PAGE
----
Computer science graduate students awarded NSF EAPSI Fellowships

Danielle Cummings and Paul Taele, graduate students in the Department of Computer Science and Engineering at Texas A&M University, have been awarded NSF East Asia and Pacific Summer Institute (EAPSI) fellowships for 2012. Cummings and Taele on a pre-departure orientation visit to Washington, D.C.

Cummings will conduct research in biosensor data visualization via augmented reality in Christchurch, New Zealand, with Dr. Mark Billinghurst in the Human Interface Technology Lab at the University of Canterbury. Taele will carry out research in beyond-surface sketch recognition and interaction techniques at Taipei, Taiwan, with Dr. Mike Chen in the Mobile, Social & HCI Research Lab at National Taiwan University. (Pictured: Cummings and Taele on a pre-departure orientation visit to Washington, D.C., for EAPSI Fellows in March 2012)

Both students are Ph.D. candidates in computer science and research members of theSketch Recognition Lab directed by Dr. Tracy Hammond, associate professor in the Department of Computer Science and Engineering.

"It's a great honor for our research lab and especially for our department to receive not just one, but two fellowships for this prestigious and competitive fellowship this year," Taele said.

Cummings added, "This is an amazing opportunity to collaborate with some of the best research labs in the world. We're very excited to represent Texas A&M and the U.S. as we conduct research with our partner universities overseas this summer."

Cummings has two bachelor degrees from The Ohio State University in computer science and in multimedia design, and an M.S. in software engineering from the University of Houston. Her research interests are in mobile computing, data visualization and augmented reality. Cummings has been recognized for her work on GeoTrooper, which won best poster awards in 2011. She has been honored with the People's Choice Award at the Tapia Conference for Diversity in Computing in April 2011 and elected to the Anita Borg Institute Board of Advisors.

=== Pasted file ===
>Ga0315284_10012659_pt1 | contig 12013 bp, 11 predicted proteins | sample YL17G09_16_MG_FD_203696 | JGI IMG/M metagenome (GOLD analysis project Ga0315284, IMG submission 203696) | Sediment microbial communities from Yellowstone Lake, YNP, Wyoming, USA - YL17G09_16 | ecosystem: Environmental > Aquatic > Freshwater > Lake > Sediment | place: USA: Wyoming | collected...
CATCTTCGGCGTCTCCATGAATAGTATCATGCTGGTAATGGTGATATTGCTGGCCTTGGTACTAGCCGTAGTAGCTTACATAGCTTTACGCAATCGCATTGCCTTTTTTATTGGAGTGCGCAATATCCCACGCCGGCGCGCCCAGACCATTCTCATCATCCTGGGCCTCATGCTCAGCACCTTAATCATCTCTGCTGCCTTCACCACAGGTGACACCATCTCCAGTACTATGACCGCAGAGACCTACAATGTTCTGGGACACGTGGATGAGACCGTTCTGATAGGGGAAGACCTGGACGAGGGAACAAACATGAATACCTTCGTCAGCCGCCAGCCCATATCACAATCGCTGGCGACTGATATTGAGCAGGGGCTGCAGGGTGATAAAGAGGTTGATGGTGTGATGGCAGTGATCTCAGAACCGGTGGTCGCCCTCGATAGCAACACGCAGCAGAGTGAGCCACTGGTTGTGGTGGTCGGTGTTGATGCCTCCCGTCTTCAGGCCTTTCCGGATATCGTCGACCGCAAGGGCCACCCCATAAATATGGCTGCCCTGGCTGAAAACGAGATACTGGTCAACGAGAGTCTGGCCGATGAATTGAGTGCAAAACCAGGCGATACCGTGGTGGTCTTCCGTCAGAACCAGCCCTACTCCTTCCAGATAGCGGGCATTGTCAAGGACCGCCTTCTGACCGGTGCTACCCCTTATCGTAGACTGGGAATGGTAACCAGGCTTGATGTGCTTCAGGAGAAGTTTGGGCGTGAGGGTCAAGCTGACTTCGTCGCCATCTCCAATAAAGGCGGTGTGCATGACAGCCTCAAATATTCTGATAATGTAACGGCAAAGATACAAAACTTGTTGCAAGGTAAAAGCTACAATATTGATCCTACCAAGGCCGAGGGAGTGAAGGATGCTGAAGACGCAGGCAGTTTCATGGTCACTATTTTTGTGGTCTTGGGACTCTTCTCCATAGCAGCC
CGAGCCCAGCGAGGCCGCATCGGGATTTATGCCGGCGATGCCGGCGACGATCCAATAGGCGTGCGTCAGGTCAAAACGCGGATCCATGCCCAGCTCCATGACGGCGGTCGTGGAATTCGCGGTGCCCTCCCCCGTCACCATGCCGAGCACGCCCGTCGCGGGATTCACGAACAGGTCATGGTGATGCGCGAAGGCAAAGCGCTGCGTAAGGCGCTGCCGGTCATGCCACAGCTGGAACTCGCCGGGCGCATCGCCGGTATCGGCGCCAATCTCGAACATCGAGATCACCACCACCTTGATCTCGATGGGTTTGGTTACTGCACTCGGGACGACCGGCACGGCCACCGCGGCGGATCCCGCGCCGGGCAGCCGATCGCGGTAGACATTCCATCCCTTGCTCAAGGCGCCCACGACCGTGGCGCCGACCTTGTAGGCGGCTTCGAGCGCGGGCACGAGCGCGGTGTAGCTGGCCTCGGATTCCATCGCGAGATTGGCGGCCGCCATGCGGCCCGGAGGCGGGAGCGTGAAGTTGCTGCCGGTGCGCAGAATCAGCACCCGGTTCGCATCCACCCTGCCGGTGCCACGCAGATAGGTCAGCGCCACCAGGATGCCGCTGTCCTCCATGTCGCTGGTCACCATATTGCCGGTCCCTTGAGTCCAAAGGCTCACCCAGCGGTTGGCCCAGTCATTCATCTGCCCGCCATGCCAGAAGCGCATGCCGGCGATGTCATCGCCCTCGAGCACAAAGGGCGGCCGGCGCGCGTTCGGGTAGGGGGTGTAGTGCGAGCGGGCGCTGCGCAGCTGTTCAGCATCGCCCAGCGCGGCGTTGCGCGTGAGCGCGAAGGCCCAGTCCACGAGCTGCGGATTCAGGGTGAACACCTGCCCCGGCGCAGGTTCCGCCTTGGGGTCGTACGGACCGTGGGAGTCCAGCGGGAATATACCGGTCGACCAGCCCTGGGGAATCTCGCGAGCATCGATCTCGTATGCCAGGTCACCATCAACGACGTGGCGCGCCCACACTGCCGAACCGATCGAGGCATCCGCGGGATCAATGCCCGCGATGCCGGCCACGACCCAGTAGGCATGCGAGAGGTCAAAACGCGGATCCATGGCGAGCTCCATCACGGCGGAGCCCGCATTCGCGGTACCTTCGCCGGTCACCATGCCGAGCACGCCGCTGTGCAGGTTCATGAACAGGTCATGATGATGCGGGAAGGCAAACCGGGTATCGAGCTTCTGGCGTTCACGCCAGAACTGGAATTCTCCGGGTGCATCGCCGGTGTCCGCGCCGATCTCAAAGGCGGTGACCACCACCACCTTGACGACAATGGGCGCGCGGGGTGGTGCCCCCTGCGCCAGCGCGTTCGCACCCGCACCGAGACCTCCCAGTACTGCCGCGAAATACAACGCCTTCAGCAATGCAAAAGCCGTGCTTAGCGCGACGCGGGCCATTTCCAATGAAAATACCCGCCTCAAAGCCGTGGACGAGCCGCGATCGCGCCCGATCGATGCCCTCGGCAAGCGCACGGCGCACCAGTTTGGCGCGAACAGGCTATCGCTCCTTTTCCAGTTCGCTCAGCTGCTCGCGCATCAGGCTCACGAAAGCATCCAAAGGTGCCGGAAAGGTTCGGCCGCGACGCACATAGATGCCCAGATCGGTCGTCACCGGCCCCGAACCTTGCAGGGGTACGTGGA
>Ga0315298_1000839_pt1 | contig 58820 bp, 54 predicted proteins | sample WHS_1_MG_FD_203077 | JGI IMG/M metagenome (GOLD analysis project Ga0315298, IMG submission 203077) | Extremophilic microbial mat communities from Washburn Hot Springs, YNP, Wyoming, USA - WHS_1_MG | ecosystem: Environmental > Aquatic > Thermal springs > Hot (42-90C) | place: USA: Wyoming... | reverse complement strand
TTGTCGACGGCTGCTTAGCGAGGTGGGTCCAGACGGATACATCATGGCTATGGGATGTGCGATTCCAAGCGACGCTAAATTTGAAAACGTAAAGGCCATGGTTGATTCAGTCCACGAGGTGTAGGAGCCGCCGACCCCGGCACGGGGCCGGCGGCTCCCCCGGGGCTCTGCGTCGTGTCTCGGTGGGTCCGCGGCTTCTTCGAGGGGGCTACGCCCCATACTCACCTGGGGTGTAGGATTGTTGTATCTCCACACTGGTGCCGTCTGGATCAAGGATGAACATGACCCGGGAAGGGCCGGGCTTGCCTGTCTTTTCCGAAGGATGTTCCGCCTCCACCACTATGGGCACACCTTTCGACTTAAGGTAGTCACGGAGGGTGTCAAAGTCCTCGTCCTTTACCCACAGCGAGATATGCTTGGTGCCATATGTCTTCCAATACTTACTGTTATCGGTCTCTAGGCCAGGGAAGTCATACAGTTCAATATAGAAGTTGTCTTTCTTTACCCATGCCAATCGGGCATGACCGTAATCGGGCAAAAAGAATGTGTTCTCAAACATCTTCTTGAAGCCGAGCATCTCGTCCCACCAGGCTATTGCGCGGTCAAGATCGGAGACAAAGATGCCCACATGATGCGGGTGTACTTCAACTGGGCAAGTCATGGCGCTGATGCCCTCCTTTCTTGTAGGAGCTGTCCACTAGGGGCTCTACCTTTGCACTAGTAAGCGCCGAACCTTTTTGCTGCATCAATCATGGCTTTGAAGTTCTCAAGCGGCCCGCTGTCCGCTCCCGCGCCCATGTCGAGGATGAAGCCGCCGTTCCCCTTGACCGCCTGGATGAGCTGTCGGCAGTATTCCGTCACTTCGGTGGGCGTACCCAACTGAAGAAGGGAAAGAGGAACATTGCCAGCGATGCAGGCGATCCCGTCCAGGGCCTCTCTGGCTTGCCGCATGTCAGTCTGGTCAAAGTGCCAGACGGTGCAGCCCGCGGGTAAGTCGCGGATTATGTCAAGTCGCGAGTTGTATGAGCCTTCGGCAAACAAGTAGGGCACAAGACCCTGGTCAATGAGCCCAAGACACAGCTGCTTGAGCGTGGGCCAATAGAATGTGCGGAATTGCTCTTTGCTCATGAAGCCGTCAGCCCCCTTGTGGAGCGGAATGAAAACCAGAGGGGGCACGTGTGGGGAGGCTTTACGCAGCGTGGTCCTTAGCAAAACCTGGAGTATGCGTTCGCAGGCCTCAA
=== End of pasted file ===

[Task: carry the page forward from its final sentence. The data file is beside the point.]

Taele earned dual bachelor degrees in computer science and mathematics from the University of Texas at Austin in 2006 and an M.S. in computer science from Texas A&M in 2010. His research interests are in sketch recognition, natural user interfaces and interaction design. Before beginning his studies at Texas A&M, he pursued Chinese Mandarin language studies as a non-degree option at National Chengchi University in Taiwan under a full scholarship awarded by Taiwan's Ministry of Education.

EAPSI awardees receive a $5,000 stipend and roundtrip international airfare. Foreign co-sponsoring organizations will provide additional support to cover EAPSI fellows' living expenses. The National Science Foundation's EAPSI provides U.S. graduate students in science and engineering with first-hand research experiences in Australia, China, Japan, South Korea, New Zealand, Singapore or Taiwan. It introduces the students to the science, science policy, and scientific infrastructure of the respective location as well familiarizes the students with the society, culture and language of the location. One of the primary goals of EAPSI is to help students initiate scientific relationships that will better enable future collaboration with foreign counterparts.